National Post (John Ivison) – Tories’ behaviour during anti-terror bill hearings borderline anti-democratic
(If Tory lover John Ivison is worried, we should be apoplectic!)
Even in the darkest days of the Second World War, Winston Churchill addressed the House of Commons with the latest news, good or bad, and never shrank from a vote of censure.
“I am,” he used to say, “a servant of the House of Commons.”
The great Tory leader would probably be appalled by Canada’s Conservatives, who appear to believe the acronym MP stands for Masters of Parliament, given the way they treat its institutions like whipped dogs.
The recent hearings into the anti-terror legislation were, in the words of Green Party Leader Elizabeth May, “a sham.” Forty nine witnesses appeared over 16 hours but the most enduring statement was made by Conservative MP Rick Norlock, who asked Carmen Cheung of the B.C. Civil Liberties Association, “Are you fundamentally opposed to taking terrorists off the street?”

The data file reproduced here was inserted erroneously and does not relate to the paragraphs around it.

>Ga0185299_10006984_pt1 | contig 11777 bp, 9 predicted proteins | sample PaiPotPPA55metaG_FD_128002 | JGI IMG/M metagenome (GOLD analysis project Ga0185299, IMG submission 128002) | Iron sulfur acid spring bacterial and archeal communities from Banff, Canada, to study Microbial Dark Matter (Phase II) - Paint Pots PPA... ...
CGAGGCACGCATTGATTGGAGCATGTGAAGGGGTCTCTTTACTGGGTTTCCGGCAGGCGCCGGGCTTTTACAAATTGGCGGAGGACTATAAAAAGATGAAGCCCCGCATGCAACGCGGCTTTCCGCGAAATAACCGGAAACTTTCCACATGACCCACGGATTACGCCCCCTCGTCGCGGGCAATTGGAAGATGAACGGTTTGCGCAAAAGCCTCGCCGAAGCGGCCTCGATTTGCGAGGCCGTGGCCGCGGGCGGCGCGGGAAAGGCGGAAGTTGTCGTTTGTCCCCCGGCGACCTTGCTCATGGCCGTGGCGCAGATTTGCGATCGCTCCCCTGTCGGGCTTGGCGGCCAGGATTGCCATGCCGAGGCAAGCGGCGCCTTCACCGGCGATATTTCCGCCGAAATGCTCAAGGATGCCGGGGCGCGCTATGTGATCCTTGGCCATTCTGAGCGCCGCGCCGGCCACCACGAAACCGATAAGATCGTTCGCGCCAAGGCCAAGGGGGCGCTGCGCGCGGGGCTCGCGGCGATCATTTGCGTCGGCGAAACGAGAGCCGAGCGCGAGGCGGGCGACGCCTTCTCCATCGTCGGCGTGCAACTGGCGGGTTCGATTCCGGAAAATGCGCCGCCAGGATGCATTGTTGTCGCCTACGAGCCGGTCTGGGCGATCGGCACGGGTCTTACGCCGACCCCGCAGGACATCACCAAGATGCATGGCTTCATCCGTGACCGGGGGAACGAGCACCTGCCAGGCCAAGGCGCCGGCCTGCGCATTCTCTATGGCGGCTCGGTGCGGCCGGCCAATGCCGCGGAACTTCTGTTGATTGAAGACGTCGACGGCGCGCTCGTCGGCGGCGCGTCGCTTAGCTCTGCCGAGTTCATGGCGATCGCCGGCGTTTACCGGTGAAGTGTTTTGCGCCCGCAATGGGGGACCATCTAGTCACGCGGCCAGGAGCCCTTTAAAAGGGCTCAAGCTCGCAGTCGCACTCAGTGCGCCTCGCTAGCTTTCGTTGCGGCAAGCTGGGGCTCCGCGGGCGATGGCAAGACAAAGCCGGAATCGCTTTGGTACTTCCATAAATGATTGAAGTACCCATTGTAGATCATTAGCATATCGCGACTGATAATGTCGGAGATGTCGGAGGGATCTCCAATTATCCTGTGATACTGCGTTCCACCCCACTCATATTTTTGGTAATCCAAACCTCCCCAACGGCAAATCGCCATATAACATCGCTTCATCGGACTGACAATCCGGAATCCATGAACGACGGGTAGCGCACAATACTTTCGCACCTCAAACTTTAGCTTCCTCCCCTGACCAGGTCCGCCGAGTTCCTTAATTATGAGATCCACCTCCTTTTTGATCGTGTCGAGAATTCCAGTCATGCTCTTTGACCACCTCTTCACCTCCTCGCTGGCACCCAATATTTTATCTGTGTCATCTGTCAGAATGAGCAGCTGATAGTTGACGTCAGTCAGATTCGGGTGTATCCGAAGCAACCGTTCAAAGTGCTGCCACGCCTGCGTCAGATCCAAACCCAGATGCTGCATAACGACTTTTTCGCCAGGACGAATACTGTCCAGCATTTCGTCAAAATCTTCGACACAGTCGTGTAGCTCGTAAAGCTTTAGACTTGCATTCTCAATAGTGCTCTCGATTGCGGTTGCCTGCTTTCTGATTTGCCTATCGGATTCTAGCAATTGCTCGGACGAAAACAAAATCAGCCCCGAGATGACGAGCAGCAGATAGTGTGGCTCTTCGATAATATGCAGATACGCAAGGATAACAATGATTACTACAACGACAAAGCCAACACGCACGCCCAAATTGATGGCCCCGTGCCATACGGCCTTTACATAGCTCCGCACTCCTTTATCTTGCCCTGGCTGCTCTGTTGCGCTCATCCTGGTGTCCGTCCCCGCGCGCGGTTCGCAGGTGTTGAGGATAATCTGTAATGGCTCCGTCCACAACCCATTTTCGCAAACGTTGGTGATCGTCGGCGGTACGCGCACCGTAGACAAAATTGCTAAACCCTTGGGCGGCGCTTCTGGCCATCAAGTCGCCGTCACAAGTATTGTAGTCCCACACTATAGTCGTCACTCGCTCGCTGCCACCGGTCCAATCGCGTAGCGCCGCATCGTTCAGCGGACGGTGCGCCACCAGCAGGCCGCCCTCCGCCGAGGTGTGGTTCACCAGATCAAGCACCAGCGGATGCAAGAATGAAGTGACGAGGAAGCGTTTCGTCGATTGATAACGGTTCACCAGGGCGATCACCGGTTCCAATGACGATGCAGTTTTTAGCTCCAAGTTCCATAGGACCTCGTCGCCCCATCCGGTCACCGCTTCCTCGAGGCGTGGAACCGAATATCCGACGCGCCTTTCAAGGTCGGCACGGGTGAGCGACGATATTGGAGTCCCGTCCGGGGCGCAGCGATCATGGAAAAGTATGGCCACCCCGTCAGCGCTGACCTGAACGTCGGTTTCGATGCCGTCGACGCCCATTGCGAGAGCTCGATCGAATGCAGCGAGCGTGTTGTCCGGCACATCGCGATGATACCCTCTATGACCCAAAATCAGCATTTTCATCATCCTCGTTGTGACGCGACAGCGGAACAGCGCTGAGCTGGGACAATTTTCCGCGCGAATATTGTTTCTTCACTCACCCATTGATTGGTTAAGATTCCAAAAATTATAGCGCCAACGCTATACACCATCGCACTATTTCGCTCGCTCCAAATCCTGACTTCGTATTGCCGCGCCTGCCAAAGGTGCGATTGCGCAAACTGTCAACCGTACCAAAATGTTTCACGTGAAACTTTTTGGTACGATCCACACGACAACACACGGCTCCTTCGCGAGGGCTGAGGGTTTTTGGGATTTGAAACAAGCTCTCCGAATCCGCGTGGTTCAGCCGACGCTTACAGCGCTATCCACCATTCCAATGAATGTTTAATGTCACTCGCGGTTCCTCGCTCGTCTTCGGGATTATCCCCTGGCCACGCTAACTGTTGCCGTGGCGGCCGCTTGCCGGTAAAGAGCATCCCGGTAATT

For it has been reinforced lately, most recently Wednesday, that this minister has a potentially crippling Achilles heel; his very confidence and combativeness, coupled with instant access to social media, lead him to one snafu after another. Making matters worse, having erred, Mr. Kenney is incapable of apology. The words “I’m sorry” apparently cannot pass his lips without causing him to spontaneously combust. In this, the Defence Minister neatly personifies what ails his party as it heads into a make-or-break election; a clench-jawed refusal to admit error or consider fair criticism until the last grainery has been burned, the last well salted and the last bridge bombed.
ipolitics – Paul Adams: Keeping it simple: Canada solves the Middle East morass
The key insight of Harper Conservatism is that everything is simple. Taxes are bad. Carbon taxes are really, really bad. Iran is bad. Russia is bad. Exports are good. Oil is good. Pipelines are good, too. The military is good. Israel is good. Terrorists are bad. Islamic State are terrorists and are crazy bad. International law is bad when it gets in the way of doing what we want militarily; international law is good when it helps us sell our exports.